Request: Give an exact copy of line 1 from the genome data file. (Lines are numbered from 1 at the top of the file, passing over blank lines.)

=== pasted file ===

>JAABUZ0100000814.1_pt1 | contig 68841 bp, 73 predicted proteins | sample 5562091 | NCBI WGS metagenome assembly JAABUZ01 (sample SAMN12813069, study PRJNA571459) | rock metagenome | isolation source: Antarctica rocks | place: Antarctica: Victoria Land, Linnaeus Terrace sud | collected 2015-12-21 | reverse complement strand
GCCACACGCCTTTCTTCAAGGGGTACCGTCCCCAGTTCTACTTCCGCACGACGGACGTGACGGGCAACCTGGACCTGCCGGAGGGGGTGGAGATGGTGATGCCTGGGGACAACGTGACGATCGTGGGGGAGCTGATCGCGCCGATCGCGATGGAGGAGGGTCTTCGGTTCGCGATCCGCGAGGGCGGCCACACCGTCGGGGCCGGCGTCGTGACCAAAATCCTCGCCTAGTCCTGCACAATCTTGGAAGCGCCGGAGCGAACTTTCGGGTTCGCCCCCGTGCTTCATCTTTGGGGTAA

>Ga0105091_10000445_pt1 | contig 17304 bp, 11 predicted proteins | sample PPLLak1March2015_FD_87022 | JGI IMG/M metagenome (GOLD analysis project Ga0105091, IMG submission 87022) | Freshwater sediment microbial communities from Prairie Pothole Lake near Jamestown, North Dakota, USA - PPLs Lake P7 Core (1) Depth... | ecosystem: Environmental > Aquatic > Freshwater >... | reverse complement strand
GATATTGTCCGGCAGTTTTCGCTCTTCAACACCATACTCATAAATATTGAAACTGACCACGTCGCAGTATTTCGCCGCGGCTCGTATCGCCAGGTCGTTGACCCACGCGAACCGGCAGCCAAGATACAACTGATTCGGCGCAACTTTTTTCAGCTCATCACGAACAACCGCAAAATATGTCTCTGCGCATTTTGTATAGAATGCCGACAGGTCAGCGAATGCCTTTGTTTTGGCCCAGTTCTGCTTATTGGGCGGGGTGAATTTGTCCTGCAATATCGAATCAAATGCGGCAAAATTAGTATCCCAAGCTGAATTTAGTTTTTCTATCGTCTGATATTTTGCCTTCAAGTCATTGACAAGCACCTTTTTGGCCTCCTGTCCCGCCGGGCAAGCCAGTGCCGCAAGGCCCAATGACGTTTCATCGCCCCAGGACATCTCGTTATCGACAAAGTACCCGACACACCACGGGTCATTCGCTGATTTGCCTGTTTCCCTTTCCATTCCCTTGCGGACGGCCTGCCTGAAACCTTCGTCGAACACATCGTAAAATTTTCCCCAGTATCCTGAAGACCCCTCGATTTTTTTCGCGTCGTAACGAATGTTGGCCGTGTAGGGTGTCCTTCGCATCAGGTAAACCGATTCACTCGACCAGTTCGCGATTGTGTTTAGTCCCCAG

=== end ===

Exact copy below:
>JAABUZ0100000814.1_pt1 | contig 68841 bp, 73 predicted proteins | sample 5562091 | NCBI WGS metagenome assembly JAABUZ01 (sample SAMN12813069, study PRJNA571459) | rock metagenome | isolation source: Antarctica rocks | place: Antarctica: Victoria Land, Linnaeus Terrace sud | collected 2015-12-21 | reverse complement strand